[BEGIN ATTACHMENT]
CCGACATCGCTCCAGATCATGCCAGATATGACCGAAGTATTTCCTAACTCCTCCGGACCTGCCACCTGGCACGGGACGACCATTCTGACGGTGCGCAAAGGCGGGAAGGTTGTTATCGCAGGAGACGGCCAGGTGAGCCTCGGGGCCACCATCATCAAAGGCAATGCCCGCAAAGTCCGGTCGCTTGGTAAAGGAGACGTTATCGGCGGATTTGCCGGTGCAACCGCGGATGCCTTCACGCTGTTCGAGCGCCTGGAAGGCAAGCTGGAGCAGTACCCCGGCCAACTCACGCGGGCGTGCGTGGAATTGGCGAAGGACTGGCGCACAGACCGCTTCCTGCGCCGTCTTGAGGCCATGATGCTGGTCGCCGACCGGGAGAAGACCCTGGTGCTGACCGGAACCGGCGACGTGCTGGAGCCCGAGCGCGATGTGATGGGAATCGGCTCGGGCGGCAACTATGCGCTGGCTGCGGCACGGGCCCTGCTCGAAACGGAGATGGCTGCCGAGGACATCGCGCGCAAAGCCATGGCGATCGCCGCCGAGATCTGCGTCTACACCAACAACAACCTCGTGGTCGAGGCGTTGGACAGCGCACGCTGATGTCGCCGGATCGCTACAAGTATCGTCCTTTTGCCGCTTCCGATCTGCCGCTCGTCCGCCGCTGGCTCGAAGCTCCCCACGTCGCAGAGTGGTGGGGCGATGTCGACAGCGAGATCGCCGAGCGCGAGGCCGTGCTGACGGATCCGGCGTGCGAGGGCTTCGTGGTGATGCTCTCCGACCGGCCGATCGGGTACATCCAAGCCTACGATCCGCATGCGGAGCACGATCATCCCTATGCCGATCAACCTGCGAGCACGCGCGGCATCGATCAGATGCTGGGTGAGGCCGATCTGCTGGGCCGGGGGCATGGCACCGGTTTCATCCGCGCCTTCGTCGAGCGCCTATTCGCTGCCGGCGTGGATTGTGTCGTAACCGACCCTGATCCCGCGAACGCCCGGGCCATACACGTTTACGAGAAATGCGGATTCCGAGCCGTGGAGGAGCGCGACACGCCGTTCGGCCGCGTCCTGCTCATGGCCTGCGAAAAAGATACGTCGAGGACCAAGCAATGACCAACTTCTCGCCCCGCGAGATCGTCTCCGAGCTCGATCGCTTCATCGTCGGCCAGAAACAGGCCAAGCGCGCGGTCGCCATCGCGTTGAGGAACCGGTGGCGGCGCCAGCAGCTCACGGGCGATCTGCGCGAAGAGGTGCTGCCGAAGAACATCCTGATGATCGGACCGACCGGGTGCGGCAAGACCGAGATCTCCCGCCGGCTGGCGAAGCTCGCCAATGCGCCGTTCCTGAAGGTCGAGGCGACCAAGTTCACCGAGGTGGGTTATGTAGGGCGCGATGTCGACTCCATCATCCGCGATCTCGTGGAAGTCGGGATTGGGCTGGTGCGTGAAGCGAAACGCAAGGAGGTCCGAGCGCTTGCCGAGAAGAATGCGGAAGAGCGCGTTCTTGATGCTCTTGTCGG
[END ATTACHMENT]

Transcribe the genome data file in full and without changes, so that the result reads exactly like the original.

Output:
CCGACATCGCTCCAGATCATGCCAGATATGACCGAAGTATTTCCTAACTCCTCCGGACCTGCCACCTGGCACGGGACGACCATTCTGACGGTGCGCAAAGGCGGGAAGGTTGTTATCGCAGGAGACGGCCAGGTGAGCCTCGGGGCCACCATCATCAAAGGCAATGCCCGCAAAGTCCGGTCGCTTGGTAAAGGAGACGTTATCGGCGGATTTGCCGGTGCAACCGCGGATGCCTTCACGCTGTTCGAGCGCCTGGAAGGCAAGCTGGAGCAGTACCCCGGCCAACTCACGCGGGCGTGCGTGGAATTGGCGAAGGACTGGCGCACAGACCGCTTCCTGCGCCGTCTTGAGGCCATGATGCTGGTCGCCGACCGGGAGAAGACCCTGGTGCTGACCGGAACCGGCGACGTGCTGGAGCCCGAGCGCGATGTGATGGGAATCGGCTCGGGCGGCAACTATGCGCTGGCTGCGGCACGGGCCCTGCTCGAAACGGAGATGGCTGCCGAGGACATCGCGCGCAAAGCCATGGCGATCGCCGCCGAGATCTGCGTCTACACCAACAACAACCTCGTGGTCGAGGCGTTGGACAGCGCACGCTGATGTCGCCGGATCGCTACAAGTATCGTCCTTTTGCCGCTTCCGATCTGCCGCTCGTCCGCCGCTGGCTCGAAGCTCCCCACGTCGCAGAGTGGTGGGGCGATGTCGACAGCGAGATCGCCGAGCGCGAGGCCGTGCTGACGGATCCGGCGTGCGAGGGCTTCGTGGTGATGCTCTCCGACCGGCCGATCGGGTACATCCAAGCCTACGATCCGCATGCGGAGCACGATCATCCCTATGCCGATCAACCTGCGAGCACGCGCGGCATCGATCAGATGCTGGGTGAGGCCGATCTGCTGGGCCGGGGGCATGGCACCGGTTTCATCCGCGCCTTCGTCGAGCGCCTATTCGCTGCCGGCGTGGATTGTGTCGTAACCGACCCTGATCCCGCGAACGCCCGGGCCATACACGTTTACGAGAAATGCGGATTCCGAGCCGTGGAGGAGCGCGACACGCCGTTCGGCCGCGTCCTGCTCATGGCCTGCGAAAAAGATACGTCGAGGACCAAGCAATGACCAACTTCTCGCCCCGCGAGATCGTCTCCGAGCTCGATCGCTTCATCGTCGGCCAGAAACAGGCCAAGCGCGCGGTCGCCATCGCGTTGAGGAACCGGTGGCGGCGCCAGCAGCTCACGGGCGATCTGCGCGAAGAGGTGCTGCCGAAGAACATCCTGATGATCGGACCGACCGGGTGCGGCAAGACCGAGATCTCCCGCCGGCTGGCGAAGCTCGCCAATGCGCCGTTCCTGAAGGTCGAGGCGACCAAGTTCACCGAGGTGGGTTATGTAGGGCGCGATGTCGACTCCATCATCCGCGATCTCGTGGAAGTCGGGATTGGGCTGGTGCGTGAAGCGAAACGCAAGGAGGTCCGAGCGCTTGCCGAGAAGAATGCGGAAGAGCGCGTTCTTGATGCTCTTGTCGG